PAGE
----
Comparison of reference regions for improved detection of change in florbetapir PET from phase 3 solanezumab trials


      Amyloid-PET is commonly utilized in Alzheimer’s disease(AD) anti-amyloid therapy trials for eligibility requirements and longitudinal evidence of target engagement. Improving methodologies to detect longitudinal change in amyloid-PET is of particular importance. Although cerebellum is a widely utilized reference region for cross-sectional quantitative evaluations, it may not be optimal for longitudinal assessments. We compared use of atlas based cortical white matter and whole-cerebellum reference regions for accuracy and power for detecting longitudinal change in Phase 3 solanezumab trial data.


      Florbetapir-PET scans were analyzed from 140 participants (72 placebo, 68 solanezumab) with mild dementia due to AD from the 18-month, randomized, placebo-controlled EXPEDITION 1&2 solanezumab studies. Participants had florbetapir positive scans at baseline, determined by mean cortical-to-whole-cerebellar standard uptake value ratio (SUVRs) ≥1.1, measured from a standard space template consisting of 6 cortical regions. For comparison to a whole-cerebellar reference region, a second normalization was performed on the longitudinal data using a centrum semiovale region as a correction factor (Figure). This method has been shown to improve signal to noise, while preserving the ability to use cerebellar SUVRs at baseline1. Analysis-of-Covariance models adjusted by baseline, study, treatment and age were used to assess baseline-to-endpoint change between treatment and placebo groups. For sample size estimations, 80% power and α=0.05 were used to detect magnitude of observed 18 month changes from baseline in the placebo group.


      Using a whole-cerebellar reference region at baseline and endpoint, least squares mean SUVRs for the placebo group increased 0.004±0.0129 (0.49%±0.91), and for the active treatment group decreased 0.006±0.0137 (0.19%±0.96)(p=0.62). Power analysis revealed a sample size of n=4056 to detect a difference between 18 month placebo group change and baseline SUVRs (i.e. no change in treatment group from baseline). White matter adjustments resulted in a mean increase of 0.011±0.0075 (0.79%±0.54) in the placebo group and mean decrease of 0.008±0.008 (-0.6%±0.57) in the active treatment group (p=0.08); the calculated sample size fell to n=421.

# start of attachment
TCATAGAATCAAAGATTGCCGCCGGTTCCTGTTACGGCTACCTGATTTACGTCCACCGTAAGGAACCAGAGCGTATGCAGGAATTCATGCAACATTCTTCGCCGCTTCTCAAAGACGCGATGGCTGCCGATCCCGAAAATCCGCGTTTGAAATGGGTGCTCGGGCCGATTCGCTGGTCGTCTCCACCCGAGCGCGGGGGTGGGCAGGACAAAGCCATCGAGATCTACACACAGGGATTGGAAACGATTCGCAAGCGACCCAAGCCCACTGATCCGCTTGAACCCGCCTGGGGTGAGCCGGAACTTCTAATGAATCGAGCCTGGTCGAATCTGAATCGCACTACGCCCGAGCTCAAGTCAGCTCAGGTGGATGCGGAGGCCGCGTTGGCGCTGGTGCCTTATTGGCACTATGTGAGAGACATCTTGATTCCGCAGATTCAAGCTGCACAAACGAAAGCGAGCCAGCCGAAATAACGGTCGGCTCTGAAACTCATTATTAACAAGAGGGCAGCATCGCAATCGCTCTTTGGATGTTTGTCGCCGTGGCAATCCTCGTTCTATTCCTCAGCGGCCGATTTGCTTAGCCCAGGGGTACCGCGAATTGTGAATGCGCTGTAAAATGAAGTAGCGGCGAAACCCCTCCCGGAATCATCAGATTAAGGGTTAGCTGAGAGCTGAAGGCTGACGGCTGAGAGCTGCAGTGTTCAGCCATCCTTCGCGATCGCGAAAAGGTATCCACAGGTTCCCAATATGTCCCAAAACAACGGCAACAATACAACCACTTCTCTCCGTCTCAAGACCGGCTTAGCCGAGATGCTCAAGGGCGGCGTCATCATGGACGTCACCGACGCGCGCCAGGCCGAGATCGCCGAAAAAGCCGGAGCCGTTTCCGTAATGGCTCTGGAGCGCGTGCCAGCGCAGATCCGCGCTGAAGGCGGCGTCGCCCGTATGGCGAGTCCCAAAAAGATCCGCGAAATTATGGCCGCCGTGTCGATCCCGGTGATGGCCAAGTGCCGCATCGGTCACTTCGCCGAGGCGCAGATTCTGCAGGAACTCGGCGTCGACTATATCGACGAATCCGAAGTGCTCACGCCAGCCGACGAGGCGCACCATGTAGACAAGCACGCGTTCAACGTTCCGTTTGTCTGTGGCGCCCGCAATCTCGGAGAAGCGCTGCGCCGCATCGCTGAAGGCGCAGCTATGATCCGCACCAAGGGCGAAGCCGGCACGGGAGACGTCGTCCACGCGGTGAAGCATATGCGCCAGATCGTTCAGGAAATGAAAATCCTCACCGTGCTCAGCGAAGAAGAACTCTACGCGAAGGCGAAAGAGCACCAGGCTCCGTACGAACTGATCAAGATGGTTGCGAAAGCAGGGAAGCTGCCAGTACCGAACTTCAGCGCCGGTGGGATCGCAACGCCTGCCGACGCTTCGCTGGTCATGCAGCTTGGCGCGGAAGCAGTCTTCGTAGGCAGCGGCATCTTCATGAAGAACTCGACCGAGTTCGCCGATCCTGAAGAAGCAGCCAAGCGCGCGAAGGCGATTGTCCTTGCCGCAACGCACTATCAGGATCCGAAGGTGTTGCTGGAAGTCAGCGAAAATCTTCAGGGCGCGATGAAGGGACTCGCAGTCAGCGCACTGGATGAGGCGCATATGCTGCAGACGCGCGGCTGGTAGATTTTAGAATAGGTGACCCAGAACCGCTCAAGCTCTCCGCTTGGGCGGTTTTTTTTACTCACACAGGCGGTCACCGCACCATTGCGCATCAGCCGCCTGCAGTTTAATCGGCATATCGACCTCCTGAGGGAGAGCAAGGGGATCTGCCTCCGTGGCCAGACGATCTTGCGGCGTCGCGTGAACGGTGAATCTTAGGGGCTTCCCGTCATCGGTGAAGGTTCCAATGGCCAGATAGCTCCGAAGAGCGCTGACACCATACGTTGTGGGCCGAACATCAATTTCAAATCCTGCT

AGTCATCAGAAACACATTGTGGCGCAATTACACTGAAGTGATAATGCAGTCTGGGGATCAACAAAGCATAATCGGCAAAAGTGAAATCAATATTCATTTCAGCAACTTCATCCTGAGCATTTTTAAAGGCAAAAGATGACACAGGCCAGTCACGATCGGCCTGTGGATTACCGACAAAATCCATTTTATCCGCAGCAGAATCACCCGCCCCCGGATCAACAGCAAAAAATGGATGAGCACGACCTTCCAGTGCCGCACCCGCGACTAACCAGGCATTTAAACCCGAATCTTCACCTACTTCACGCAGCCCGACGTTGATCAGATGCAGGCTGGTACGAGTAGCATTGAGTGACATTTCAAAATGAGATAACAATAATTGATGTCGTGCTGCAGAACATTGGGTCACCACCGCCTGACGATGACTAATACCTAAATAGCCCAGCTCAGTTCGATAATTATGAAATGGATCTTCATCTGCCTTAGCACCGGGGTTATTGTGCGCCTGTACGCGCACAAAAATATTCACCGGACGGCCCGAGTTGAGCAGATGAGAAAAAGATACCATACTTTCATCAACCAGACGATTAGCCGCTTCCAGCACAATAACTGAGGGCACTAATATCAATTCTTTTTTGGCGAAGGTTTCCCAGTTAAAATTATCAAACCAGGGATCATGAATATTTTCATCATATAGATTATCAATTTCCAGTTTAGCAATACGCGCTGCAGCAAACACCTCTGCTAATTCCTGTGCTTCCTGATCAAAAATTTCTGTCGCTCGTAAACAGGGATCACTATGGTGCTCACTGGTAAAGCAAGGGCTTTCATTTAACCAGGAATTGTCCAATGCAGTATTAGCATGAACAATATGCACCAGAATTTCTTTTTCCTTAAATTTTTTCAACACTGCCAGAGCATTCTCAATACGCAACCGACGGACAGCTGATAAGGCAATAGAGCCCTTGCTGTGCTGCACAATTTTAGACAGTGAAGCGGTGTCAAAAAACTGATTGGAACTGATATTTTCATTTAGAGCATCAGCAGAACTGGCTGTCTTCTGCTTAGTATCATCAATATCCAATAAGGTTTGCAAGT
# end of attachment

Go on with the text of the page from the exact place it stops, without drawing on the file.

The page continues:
Adjusting longitudinal SUVRs with a white matter reference region in these phase 3 anti-amyloid treatment trials increased mean change detection and decreased variance. This method resulted in a substantial improvement in statistical power to detect change. Reference: Abhinay Joshi, Michael Pontecorvo, Michael A. Navitsky, Ian A. Kennedy, Mark Mintun, Michael D. Devous. Measuring change in beta–amylod burden over time using florbetapir-PET and a subcortical white matter reference region. Alzheimer’s Dement. 2014;10(4):902.
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      FigureSecondary normalization for white matter reference region
      Figure: White matter normalization – the original baseline (Visit 1) cerebellar SUVR is used, but a new endpoint (Visit 2) accounts for the baseline to endpoint change observed in the WM.
      WM = White Matter; Vl = Visit 1; V2 = Visit 2; Cereb = whole cerebellum